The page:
Fear in Children's Literature Benefits Early Development

Research shows a third of parents (33%) would avoid reading a book to their children if it included a scary character, despite expert evidence suggesting fear is healthy for youngsters.

Book People surveyed 1,003 UK parents about their attitudes towards scary children's book characters and whether they believe that villains of the page have valuable lessons to teach their own kids.

When asked about the characters they found the most scary when they were a child, a fifth (20%) of mums and dads said that The Wicked Witch of the West from The Wizard of Oz gave them the shivers, closely followed by the infamous Child Catcher from Chitty-Chitty-Bang-Bang (17%).

Although a third of parents try to avoid exposing their own children to scary characters during story time, an overwhelming 84% agreed that 'bad' characters are an important part of children's books.

More specifically, over three-quarters (78%) of parents said they felt that the baddies in fiction help children differentiate between good and evil, while around half (53%) felt that they help kids learn to cope with difficult situations and conquer fears (48%).

Their views are backed by leading psychologist Emma Kenny, who said: "There are lots of positives that can be drawn from the role of fear in children's literature, including engaging a moral conscience, so learning to take sides with the forces of good, for example.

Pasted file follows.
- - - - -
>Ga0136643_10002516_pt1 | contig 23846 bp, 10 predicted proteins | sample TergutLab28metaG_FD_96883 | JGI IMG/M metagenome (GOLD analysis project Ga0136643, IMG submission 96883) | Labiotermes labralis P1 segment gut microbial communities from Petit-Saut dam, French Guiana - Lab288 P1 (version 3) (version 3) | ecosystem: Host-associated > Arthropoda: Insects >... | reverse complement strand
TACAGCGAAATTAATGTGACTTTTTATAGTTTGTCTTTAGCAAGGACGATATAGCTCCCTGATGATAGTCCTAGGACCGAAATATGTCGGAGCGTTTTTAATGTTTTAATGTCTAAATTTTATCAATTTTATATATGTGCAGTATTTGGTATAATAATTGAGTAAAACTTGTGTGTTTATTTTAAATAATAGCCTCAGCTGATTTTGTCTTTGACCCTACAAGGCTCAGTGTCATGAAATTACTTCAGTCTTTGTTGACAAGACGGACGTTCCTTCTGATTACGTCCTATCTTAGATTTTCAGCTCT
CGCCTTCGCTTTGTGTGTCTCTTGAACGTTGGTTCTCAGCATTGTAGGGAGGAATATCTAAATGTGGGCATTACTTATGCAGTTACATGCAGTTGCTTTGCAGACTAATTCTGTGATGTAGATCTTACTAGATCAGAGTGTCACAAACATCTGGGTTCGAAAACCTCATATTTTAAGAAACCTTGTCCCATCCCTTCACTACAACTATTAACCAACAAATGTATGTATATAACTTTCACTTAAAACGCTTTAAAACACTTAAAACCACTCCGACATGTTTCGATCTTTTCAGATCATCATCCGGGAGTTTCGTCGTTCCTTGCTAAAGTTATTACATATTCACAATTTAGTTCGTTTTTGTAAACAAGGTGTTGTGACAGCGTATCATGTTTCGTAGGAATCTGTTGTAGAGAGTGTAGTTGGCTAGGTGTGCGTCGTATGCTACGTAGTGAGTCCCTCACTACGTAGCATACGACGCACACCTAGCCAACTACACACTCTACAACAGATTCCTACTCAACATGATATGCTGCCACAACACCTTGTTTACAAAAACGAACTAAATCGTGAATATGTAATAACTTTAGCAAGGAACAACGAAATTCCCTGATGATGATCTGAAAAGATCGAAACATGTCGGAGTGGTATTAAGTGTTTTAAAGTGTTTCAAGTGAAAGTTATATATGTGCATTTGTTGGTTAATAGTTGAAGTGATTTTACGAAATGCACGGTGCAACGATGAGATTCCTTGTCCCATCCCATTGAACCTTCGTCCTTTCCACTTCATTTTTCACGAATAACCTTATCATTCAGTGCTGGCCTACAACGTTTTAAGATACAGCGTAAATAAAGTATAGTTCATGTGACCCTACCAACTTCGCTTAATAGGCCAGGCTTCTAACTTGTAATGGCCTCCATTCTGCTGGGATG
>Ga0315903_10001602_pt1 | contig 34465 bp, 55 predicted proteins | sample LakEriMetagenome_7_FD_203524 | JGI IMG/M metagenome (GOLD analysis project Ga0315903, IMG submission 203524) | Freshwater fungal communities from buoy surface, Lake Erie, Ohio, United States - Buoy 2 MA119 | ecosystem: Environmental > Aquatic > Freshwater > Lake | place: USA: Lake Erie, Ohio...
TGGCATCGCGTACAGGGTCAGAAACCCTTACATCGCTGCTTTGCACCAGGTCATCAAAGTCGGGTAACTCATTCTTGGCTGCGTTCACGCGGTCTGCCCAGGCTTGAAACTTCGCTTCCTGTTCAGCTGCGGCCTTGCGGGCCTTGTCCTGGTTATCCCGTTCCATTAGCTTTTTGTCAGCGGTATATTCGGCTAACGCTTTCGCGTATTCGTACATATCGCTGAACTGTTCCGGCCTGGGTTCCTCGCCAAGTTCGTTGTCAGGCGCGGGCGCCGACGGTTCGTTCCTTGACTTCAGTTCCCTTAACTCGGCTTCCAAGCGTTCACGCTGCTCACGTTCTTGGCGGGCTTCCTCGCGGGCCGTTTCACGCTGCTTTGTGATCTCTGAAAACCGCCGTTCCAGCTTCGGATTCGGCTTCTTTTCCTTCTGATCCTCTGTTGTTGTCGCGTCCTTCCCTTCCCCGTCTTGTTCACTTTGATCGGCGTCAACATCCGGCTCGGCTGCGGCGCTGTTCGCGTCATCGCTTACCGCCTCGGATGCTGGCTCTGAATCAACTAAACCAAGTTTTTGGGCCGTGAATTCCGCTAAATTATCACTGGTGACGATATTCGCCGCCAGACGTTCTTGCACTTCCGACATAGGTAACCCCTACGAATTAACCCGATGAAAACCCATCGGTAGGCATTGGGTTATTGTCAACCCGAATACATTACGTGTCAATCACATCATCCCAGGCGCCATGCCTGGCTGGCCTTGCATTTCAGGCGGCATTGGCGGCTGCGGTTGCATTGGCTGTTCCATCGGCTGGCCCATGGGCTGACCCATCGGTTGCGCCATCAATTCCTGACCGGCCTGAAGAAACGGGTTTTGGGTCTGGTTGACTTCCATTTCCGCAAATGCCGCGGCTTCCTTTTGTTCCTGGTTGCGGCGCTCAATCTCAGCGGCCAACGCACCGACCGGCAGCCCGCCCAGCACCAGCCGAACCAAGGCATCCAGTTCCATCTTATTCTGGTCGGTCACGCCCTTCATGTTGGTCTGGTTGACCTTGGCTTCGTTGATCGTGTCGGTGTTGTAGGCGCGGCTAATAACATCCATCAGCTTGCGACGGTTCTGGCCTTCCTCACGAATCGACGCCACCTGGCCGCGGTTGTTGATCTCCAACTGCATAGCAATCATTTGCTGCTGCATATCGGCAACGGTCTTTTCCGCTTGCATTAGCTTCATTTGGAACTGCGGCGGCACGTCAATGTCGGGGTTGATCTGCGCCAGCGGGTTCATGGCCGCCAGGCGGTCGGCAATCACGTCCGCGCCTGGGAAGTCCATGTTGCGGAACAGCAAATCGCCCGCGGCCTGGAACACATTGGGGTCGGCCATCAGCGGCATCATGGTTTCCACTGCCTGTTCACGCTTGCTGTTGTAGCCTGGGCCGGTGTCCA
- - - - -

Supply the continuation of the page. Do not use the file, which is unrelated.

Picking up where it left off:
"Fear is something that we encounter in lots of situations, so understanding what it is and enabling a child to have a fear 'compass' is an equipping experience for a child."

Commenting on the research, Claudia Mody, children's buying director at Book People, said: "With the season of fear well upon us, it's the time of year when we're most likely to recall those characters that scared us as children, and perhaps still scare us as adults!

"Whether it's the Child Catcher or Lord Voldemort, for younger readers these characters are incredibly important in developing understanding of right and wrong. Although we're reluctant to admit it, our favourite books just wouldn't be the same without these sinister protagonists!"

To find out more about Book People's study and to read psychologist Emma Kenny's full interview, click here.

Notes
All figures, unless otherwise stated, are from Atomik Research. Total sample size was 1,003 adults. Fieldwork was undertaken between 17th-20th June 2016. The survey was carried out online.

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